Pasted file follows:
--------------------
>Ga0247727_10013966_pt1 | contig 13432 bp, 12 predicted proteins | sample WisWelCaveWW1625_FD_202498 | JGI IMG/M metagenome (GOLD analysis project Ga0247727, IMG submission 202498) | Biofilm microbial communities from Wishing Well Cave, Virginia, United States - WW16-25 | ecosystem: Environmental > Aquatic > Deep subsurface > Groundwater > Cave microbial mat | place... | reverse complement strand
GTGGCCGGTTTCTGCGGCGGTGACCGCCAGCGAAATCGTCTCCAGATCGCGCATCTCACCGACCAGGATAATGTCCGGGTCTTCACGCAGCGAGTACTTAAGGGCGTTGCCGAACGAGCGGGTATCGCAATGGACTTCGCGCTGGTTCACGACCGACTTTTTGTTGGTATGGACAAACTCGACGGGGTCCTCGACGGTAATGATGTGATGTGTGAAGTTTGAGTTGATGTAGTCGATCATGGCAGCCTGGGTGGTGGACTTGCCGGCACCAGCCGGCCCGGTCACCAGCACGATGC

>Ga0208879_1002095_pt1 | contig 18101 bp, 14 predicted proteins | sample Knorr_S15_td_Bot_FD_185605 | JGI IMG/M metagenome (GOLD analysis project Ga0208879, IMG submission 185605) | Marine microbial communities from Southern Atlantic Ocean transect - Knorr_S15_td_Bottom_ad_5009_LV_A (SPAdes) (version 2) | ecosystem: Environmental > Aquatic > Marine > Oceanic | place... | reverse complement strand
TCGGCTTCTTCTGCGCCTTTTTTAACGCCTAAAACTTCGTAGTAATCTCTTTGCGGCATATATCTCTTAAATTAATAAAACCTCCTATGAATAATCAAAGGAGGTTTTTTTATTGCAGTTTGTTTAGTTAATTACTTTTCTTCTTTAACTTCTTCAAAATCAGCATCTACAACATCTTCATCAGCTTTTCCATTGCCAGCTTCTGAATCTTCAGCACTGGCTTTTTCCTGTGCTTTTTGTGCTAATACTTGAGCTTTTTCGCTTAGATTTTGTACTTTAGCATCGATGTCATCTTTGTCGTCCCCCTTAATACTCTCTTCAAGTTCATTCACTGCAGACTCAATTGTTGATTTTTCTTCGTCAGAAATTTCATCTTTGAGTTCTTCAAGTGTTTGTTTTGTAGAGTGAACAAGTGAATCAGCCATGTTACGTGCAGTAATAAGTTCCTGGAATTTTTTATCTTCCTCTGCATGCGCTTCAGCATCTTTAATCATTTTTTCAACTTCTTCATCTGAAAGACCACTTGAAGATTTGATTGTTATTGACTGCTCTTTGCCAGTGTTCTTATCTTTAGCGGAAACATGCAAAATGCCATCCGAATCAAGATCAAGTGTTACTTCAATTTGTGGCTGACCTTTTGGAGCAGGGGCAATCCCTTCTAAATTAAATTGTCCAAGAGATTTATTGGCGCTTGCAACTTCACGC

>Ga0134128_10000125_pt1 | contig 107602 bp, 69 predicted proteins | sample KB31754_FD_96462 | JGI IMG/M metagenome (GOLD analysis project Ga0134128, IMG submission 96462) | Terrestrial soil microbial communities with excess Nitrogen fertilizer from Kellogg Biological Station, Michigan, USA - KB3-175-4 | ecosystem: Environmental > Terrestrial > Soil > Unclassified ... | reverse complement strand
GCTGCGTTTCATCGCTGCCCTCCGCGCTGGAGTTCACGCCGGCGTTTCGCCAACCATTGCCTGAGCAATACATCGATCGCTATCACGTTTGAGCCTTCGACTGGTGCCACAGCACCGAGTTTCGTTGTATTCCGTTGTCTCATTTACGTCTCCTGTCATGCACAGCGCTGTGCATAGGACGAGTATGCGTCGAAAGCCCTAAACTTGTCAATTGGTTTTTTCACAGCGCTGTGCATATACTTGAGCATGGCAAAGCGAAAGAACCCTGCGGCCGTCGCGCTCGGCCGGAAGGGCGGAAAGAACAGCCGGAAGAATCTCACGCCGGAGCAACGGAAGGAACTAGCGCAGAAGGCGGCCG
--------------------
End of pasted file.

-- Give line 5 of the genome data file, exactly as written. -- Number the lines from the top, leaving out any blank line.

>Ga0134128_10000125_pt1 | contig 107602 bp, 69 predicted proteins | sample KB31754_FD_96462 | JGI IMG/M metagenome (GOLD analysis project Ga0134128, IMG submission 96462) | Terrestrial soil microbial communities with excess Nitrogen fertilizer from Kellogg Biological Station, Michigan, USA - KB3-175-4 | ecosystem: Environmental > Terrestrial > Soil > Unclassified ... | reverse complement strand